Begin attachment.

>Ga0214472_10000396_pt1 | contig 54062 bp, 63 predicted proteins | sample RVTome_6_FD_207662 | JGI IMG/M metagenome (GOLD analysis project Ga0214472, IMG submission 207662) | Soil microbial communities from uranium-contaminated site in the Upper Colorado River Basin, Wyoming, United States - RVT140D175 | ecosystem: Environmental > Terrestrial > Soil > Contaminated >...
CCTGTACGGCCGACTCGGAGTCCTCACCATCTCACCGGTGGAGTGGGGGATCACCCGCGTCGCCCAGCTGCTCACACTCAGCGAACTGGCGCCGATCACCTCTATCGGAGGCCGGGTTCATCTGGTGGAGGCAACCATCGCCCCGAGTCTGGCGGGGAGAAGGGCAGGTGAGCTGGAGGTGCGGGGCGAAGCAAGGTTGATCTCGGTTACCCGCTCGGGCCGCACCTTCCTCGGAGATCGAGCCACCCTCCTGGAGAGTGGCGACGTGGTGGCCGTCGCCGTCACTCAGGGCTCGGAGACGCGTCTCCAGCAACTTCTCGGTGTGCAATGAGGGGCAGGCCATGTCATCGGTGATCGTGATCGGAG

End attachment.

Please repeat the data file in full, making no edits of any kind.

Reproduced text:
>Ga0214472_10000396_pt1 | contig 54062 bp, 63 predicted proteins | sample RVTome_6_FD_207662 | JGI IMG/M metagenome (GOLD analysis project Ga0214472, IMG submission 207662) | Soil microbial communities from uranium-contaminated site in the Upper Colorado River Basin, Wyoming, United States - RVT140D175 | ecosystem: Environmental > Terrestrial > Soil > Contaminated >...
CCTGTACGGCCGACTCGGAGTCCTCACCATCTCACCGGTGGAGTGGGGGATCACCCGCGTCGCCCAGCTGCTCACACTCAGCGAACTGGCGCCGATCACCTCTATCGGAGGCCGGGTTCATCTGGTGGAGGCAACCATCGCCCCGAGTCTGGCGGGGAGAAGGGCAGGTGAGCTGGAGGTGCGGGGCGAAGCAAGGTTGATCTCGGTTACCCGCTCGGGCCGCACCTTCCTCGGAGATCGAGCCACCCTCCTGGAGAGTGGCGACGTGGTGGCCGTCGCCGTCACTCAGGGCTCGGAGACGCGTCTCCAGCAACTTCTCGGTGTGCAATGAGGGGCAGGCCATGTCATCGGTGATCGTGATCGGAG